Axed Force to fight ARU decision in court


RugbyWA is considering New South Wales Supreme Court proceedings in a bid to save Western Force after the Australian Rugby Union (ARU) announced its intention to axe the franchise from Super Rugby.

Following an arbitration process, the ARU on Friday declared its intention to discontinue the licence of the Perth-based team.

Australia is required to sacrifice one of its five Super Rugby participants as the regional governing body - South Africa, New Zealand, Australia and Argentina Rugby (SANZAAR) - reduces Super Rugby from 18 teams to 15 in a bid to cut costs and safeguard the viability of the competition.

The ARU's decision means Melbourne Rebels, the other Australian team in the firing line, appear to have earned a stay of execution.

STANDING DOWN: Pulver to quit role as ARU boss

Western Force veteran Matt Hodgson. Pic: Getty

But Western Force will not go down without a fight.

Western Australian rugby's state governing body said in a statement on Friday: "RugbyWA remains committed to pursuing every possible means to ensure the Western Force remains a Super Rugby team in Perth.

"RugbyWA is considering all options including bringing urgent proceedings in the Supreme Court of NSW, and legal action relating to the circumstances which led it to enter in the Alliance Agreement with the ARU."

In announcing its intention to axe Force, the ARU said: "Our decision to exit the Western Force has been guided primarily by financial outcomes.

"As we have reinforced throughout this process, there are commercial realities which are linked to declining on-field performance across our Super Rugby teams which has put Australian rugby in a position where it can no longer sustain five teams.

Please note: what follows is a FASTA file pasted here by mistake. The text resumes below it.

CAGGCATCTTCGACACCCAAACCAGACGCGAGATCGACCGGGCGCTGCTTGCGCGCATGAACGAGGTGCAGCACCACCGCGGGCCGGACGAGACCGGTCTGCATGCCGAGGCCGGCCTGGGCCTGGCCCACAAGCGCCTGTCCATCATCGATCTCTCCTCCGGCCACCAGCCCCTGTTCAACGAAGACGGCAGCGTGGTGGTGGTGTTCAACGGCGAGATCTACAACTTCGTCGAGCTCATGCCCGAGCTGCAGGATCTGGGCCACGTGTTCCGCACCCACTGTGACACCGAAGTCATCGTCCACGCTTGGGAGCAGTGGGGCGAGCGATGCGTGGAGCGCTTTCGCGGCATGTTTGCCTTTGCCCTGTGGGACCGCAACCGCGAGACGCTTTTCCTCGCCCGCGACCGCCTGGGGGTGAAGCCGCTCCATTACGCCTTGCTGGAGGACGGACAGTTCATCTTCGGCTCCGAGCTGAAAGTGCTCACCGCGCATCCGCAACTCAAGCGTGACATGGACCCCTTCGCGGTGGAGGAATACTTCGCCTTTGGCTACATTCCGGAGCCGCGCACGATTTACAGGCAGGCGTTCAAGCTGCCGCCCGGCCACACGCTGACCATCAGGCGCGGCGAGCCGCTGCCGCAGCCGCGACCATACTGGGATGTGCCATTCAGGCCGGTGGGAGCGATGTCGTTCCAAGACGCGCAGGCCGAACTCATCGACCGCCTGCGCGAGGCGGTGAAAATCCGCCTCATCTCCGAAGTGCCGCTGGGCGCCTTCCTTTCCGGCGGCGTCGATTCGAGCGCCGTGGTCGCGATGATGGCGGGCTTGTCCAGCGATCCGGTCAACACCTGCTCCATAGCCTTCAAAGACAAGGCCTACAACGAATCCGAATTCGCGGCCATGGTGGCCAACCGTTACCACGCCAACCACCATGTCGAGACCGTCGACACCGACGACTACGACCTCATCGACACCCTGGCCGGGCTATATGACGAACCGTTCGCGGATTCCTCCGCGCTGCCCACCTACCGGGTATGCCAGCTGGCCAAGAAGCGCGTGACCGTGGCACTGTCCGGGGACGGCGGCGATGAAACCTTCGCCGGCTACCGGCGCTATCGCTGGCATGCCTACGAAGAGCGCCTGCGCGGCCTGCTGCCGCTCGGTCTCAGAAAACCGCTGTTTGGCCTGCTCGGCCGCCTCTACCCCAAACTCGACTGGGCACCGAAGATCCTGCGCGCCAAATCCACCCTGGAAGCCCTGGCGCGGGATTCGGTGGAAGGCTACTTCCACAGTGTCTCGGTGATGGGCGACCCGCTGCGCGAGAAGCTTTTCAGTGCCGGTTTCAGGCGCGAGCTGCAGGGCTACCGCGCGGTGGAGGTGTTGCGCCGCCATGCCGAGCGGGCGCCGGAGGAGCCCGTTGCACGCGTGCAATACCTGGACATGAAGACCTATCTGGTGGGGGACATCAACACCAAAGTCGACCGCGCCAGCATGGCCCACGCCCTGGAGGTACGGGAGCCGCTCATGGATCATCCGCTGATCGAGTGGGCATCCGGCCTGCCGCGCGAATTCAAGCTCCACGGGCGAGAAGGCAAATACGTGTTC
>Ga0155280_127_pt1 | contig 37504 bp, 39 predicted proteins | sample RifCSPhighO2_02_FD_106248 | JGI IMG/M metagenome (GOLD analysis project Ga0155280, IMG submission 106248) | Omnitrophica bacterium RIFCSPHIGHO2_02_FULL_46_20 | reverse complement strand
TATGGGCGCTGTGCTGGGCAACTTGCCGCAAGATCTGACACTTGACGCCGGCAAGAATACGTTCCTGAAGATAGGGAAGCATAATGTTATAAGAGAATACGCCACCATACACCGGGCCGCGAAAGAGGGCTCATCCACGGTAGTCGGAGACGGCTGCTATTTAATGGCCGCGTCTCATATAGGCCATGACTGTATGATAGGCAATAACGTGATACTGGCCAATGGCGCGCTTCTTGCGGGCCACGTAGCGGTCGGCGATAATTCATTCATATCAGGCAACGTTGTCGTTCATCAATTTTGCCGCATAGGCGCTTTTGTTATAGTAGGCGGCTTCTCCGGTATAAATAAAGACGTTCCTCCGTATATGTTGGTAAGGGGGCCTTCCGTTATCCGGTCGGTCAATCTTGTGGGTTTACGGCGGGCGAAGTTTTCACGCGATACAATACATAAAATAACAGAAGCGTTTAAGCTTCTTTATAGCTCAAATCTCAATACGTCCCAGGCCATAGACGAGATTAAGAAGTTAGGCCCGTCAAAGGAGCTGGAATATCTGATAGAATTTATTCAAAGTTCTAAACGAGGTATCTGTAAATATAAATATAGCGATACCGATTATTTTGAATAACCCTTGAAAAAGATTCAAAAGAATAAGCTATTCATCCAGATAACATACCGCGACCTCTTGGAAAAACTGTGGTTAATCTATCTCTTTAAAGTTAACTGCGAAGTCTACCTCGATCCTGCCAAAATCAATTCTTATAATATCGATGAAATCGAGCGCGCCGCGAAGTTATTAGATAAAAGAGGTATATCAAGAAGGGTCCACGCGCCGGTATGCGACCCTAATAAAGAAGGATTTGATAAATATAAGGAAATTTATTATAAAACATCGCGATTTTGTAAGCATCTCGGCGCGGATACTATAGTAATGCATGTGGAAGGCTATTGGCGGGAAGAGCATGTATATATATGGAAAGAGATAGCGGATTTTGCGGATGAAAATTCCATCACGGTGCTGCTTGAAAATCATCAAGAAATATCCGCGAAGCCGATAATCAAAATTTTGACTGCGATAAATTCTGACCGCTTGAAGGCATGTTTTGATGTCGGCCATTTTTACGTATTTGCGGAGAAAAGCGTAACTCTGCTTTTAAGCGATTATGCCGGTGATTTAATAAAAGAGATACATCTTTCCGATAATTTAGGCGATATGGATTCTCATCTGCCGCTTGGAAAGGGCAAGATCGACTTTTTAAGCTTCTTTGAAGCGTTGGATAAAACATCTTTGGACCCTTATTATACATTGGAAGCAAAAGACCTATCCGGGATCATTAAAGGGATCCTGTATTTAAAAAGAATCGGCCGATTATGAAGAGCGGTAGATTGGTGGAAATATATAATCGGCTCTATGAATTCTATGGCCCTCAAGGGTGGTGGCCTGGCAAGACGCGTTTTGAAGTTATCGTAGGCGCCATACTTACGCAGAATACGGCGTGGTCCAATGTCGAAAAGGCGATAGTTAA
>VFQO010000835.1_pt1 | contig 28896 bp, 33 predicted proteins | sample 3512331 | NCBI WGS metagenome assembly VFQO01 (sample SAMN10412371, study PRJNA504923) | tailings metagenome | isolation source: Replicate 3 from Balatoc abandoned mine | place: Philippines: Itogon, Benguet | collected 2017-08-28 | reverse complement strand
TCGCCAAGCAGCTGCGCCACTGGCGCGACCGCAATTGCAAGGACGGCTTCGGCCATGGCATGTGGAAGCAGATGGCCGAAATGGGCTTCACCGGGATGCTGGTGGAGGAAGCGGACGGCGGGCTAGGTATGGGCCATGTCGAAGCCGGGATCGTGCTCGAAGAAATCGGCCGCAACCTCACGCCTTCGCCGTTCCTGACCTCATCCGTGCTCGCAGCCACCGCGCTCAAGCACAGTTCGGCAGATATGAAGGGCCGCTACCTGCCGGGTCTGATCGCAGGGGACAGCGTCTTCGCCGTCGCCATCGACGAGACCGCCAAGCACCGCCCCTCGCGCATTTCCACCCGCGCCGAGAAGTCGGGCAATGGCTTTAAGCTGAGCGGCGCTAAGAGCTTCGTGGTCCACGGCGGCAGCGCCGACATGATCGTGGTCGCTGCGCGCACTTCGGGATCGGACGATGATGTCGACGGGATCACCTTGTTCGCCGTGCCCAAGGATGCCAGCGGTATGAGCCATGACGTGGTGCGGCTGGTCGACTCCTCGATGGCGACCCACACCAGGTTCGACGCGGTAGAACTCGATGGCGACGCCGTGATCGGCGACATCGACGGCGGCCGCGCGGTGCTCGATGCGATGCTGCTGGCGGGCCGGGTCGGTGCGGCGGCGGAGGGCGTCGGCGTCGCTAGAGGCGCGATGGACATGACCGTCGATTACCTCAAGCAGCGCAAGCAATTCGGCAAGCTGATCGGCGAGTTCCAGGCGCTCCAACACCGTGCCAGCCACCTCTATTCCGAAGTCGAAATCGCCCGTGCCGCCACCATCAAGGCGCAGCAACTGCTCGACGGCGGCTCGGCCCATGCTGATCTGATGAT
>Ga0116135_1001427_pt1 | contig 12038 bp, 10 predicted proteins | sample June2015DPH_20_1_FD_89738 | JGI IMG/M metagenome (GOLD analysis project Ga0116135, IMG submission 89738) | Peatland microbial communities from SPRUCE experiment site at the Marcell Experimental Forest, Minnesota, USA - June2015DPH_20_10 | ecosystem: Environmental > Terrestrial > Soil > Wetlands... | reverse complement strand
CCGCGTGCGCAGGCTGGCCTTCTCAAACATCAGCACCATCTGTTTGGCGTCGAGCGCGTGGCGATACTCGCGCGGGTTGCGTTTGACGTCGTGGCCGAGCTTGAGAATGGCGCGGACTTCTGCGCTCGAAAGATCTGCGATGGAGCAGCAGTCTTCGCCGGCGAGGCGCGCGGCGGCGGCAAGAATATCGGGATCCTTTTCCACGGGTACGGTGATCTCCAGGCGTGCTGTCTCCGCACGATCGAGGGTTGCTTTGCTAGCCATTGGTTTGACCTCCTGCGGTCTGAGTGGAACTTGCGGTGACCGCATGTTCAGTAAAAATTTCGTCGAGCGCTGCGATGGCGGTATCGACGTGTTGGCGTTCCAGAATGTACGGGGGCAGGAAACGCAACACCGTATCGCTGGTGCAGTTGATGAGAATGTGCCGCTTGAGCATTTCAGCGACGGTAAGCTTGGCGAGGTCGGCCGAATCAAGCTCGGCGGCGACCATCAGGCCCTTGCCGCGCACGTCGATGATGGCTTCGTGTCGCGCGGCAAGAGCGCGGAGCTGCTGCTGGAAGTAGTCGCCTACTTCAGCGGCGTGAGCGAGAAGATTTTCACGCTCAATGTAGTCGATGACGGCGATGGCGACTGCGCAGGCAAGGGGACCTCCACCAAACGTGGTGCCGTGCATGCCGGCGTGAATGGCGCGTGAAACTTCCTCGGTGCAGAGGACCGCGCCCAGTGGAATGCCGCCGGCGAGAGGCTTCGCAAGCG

"Our immediate concern is to support the individuals at the Western Force through these difficult circumstances and we will deploy various ARU management staff to Western Australia to provide assistance to all players and staff."

The ARU said the decision to "discontinue the Force's licence" was based primarily on financial outcomes.

ARU chairman Cameron Clyne said Australian rugby couldn't sustain five teams.

Clyne with ARU CEO Bill Pulver. Pic: Getty

The Rebels were the other team on the chopping block, but they are now safe.

The Victorian Rugby Union now owns the Rebels after buying it off former owner Andrew Cox for $1.

"This is a sad day for rugby, especially for Western Force fans," Clyne said in a statement.

"We accept that there will be anger and resentment over this decision and we sympathise with those fans. We sincerely hope that they are not lost to the game forever.

"The decision to exit the Western Force from Super Rugby is not a decision to abandon the game in Western Australia.

"Western Australia will retain an important place in Australian rugby and the ARU will continue to support youth development programs and the community game in the West.

"There will be a clear pathway for young Western Australian rugby players to reach the highest level and represent the Wallabies."

The Force entered the competition in 2006, but failed to make the finals.

Their best finish was in 2014, when they only narrowly missed the finals with a 9-7 record.

The Force made vast improvement this year under rookie coach Dave Wessels, unearthing a host of talented players that the franchise hoped would carry them to a title within the next three years.

"Whilst the board of RugbyWA is extremely disappointed with the ARU's stated position, with the support of the Rugby community and numerous WA business identities including Mr Andrew Forrest we will continue the fight to retain the Force in Western Australia," the Force said in a statement.